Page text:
It's official: Congress passed a debt-ceiling deal, and the president signed it. While this is certainly preferable to the
country defaulting on its obligations, it's not an
inspiring piece of legislation.
Some education reformers are trying to shift
the focus from test scores to the broader circumstances of children's
lives. One idea emphasizes schools as places where children connect with
the broader society.
political leaders fight about the federal budget and the debt ceiling, some
religious leaders are certain that the poor are in peril from funding cuts.
They've signed petitions, held vigils and sought audiences with legislators.
One group took the next step yesterday to get attention--a sit-down protest in
the Capitol rotunda.
When reports started circulating that Republican
presidential contender Michele Bachmann was a member of a congregation in the
Wisconsin Evangelical Lutheran Synod, I thought: this could be interesting.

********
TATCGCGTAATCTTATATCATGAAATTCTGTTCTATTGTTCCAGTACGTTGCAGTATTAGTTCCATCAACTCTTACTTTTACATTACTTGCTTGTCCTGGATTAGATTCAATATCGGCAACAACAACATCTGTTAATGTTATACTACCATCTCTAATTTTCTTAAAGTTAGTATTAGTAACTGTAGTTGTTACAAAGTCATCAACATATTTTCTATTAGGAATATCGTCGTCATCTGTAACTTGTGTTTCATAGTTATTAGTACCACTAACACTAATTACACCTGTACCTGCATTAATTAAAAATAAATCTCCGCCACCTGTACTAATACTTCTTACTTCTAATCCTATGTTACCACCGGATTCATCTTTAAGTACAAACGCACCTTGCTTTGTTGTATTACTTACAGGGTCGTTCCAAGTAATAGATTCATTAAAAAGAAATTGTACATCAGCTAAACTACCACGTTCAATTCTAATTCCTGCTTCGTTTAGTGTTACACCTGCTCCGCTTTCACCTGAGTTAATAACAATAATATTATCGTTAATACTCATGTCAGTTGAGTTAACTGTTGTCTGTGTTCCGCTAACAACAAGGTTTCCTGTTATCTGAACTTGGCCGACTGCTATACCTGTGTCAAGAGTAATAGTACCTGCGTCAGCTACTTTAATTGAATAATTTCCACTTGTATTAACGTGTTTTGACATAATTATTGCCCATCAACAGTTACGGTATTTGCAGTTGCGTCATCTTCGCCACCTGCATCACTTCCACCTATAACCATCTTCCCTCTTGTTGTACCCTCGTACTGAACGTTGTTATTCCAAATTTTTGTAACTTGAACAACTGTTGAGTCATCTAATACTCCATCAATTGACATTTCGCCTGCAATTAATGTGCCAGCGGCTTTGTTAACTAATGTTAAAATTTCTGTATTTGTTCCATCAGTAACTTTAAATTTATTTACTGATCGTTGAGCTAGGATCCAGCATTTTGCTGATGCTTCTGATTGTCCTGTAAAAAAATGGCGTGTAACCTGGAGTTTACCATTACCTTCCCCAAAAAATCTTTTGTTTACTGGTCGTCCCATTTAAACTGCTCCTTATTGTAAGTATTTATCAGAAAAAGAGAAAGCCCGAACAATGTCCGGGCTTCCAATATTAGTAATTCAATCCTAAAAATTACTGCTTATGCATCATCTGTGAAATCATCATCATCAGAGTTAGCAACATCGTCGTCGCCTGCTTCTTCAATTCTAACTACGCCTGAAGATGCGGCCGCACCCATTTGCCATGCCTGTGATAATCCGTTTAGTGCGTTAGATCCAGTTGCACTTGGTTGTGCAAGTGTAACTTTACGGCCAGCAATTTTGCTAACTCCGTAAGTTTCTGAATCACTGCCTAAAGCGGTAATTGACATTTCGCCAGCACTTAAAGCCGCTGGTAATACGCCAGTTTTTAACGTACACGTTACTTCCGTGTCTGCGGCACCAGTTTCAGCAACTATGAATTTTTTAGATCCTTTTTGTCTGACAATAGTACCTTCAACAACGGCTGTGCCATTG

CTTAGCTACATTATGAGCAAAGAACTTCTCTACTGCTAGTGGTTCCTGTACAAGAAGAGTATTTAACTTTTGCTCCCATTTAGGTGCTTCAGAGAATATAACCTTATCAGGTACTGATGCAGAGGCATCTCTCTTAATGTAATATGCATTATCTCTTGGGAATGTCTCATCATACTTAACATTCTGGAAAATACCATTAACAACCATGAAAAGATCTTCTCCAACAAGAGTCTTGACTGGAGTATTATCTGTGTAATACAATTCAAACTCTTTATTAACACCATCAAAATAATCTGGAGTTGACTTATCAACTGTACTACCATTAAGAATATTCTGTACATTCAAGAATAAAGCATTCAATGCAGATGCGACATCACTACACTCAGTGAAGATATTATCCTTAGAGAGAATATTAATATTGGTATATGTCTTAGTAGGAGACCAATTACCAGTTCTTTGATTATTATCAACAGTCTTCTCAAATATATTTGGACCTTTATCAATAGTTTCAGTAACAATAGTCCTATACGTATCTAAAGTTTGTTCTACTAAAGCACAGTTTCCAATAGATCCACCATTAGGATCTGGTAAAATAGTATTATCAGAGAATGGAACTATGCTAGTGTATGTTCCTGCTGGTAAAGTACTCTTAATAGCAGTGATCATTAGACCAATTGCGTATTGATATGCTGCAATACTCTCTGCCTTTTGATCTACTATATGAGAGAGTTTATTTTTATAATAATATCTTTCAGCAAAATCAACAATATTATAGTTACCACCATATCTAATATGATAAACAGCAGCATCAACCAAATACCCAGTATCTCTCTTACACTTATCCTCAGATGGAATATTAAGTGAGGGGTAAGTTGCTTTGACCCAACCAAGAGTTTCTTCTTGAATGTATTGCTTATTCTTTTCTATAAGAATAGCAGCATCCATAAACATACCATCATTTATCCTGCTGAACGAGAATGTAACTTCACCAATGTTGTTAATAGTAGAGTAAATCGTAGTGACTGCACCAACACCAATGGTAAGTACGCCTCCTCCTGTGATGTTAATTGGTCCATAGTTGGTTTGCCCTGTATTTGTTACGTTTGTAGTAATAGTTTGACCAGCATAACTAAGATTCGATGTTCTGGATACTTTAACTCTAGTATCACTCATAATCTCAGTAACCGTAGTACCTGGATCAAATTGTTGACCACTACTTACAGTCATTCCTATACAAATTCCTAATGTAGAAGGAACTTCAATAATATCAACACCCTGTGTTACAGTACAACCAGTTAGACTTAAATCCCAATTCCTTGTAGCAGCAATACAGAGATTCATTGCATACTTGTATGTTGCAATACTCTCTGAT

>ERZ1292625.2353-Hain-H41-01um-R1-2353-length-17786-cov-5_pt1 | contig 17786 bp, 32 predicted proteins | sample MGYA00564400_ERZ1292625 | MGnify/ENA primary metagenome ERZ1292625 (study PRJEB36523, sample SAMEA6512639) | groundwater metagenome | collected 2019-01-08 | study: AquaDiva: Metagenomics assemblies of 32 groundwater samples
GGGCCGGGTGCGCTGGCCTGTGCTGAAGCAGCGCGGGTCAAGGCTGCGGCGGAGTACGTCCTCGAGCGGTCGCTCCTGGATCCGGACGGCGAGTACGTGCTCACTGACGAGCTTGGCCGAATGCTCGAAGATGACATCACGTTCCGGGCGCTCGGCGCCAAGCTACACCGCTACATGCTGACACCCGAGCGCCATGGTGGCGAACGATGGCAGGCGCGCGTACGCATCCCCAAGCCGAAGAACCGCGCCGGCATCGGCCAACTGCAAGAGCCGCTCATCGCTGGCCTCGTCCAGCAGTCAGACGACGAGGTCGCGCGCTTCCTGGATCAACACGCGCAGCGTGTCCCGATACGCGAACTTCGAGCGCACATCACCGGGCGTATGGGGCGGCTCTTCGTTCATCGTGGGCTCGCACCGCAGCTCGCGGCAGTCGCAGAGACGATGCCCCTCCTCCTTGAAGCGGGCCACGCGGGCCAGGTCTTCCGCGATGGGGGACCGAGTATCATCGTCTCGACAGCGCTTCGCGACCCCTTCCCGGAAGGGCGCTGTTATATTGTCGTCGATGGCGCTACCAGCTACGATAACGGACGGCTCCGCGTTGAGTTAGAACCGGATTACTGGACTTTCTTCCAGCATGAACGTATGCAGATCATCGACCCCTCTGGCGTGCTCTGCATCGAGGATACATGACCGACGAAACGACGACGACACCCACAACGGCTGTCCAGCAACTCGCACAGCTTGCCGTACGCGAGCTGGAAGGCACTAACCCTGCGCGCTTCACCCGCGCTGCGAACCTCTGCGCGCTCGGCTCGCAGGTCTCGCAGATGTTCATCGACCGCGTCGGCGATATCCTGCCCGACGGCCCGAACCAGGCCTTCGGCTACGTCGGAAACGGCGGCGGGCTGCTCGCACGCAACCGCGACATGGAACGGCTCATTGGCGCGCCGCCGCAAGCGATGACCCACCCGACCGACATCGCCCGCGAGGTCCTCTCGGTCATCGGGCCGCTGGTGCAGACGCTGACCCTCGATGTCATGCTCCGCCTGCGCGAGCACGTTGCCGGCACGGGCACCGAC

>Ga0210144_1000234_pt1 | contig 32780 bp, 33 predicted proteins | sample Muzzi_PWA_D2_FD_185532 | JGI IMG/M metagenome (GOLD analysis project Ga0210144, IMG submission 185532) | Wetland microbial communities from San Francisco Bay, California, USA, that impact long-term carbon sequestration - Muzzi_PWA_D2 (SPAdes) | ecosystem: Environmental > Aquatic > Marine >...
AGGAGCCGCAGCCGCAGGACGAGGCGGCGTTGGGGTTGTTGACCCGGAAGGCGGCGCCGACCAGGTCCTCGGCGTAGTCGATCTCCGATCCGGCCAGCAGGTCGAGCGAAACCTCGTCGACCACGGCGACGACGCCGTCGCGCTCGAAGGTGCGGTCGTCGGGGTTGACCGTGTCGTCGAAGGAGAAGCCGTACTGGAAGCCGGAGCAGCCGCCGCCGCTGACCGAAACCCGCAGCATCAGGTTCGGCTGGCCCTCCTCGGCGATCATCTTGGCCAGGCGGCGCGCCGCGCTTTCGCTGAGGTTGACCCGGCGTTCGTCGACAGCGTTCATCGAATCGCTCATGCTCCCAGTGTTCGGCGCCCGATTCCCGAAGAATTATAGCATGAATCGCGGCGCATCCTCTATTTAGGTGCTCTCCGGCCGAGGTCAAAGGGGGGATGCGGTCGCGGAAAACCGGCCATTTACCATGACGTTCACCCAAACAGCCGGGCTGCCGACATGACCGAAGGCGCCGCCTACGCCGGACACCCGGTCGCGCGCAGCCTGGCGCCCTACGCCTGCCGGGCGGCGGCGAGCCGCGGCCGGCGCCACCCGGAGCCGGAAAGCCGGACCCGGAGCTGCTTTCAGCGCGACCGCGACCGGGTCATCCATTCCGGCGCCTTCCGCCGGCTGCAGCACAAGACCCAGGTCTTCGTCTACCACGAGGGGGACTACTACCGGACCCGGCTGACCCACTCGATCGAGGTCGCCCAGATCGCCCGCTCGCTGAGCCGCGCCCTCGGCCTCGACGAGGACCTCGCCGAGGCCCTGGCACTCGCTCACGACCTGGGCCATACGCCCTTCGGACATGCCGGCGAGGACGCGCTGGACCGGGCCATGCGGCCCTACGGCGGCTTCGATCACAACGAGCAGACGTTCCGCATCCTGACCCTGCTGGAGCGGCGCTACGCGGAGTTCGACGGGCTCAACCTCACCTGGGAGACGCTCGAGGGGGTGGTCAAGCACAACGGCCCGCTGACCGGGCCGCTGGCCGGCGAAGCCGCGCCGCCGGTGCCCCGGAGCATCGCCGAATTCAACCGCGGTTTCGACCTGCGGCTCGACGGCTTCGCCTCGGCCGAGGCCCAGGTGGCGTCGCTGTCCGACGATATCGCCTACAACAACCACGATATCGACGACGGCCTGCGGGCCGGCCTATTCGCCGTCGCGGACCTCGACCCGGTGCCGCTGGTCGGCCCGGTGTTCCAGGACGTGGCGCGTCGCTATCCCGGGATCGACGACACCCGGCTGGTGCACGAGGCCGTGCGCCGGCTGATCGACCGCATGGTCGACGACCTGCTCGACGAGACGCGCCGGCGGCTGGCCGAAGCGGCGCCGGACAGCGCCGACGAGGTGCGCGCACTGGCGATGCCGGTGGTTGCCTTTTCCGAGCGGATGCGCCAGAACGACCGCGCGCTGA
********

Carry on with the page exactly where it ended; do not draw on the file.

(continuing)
In order to write about the inner workings of a private prison, journalist Shane Bauer took a prison guard position at a Louisiana prison for four months, at $9 an hour. The prison is operated by Corrections Corporation of America, whose CEO made $3.4 million in 2015, nearly 19 times the amount paid to the director of the Federal Bureau of Prisons. During Bauer’s time as a correctional officer, the federal Department of Corrections temporarily took charge of the prison due to a rash of stabbings among inmates. Thirty-four percent of prison guards suffer from posttraumatic stress disorder, a rate higher than that for Iraq and Afghanistan veterans. Correctional officers commit suicide two and a half times more frequently than the general population (Mother Jones, July/August).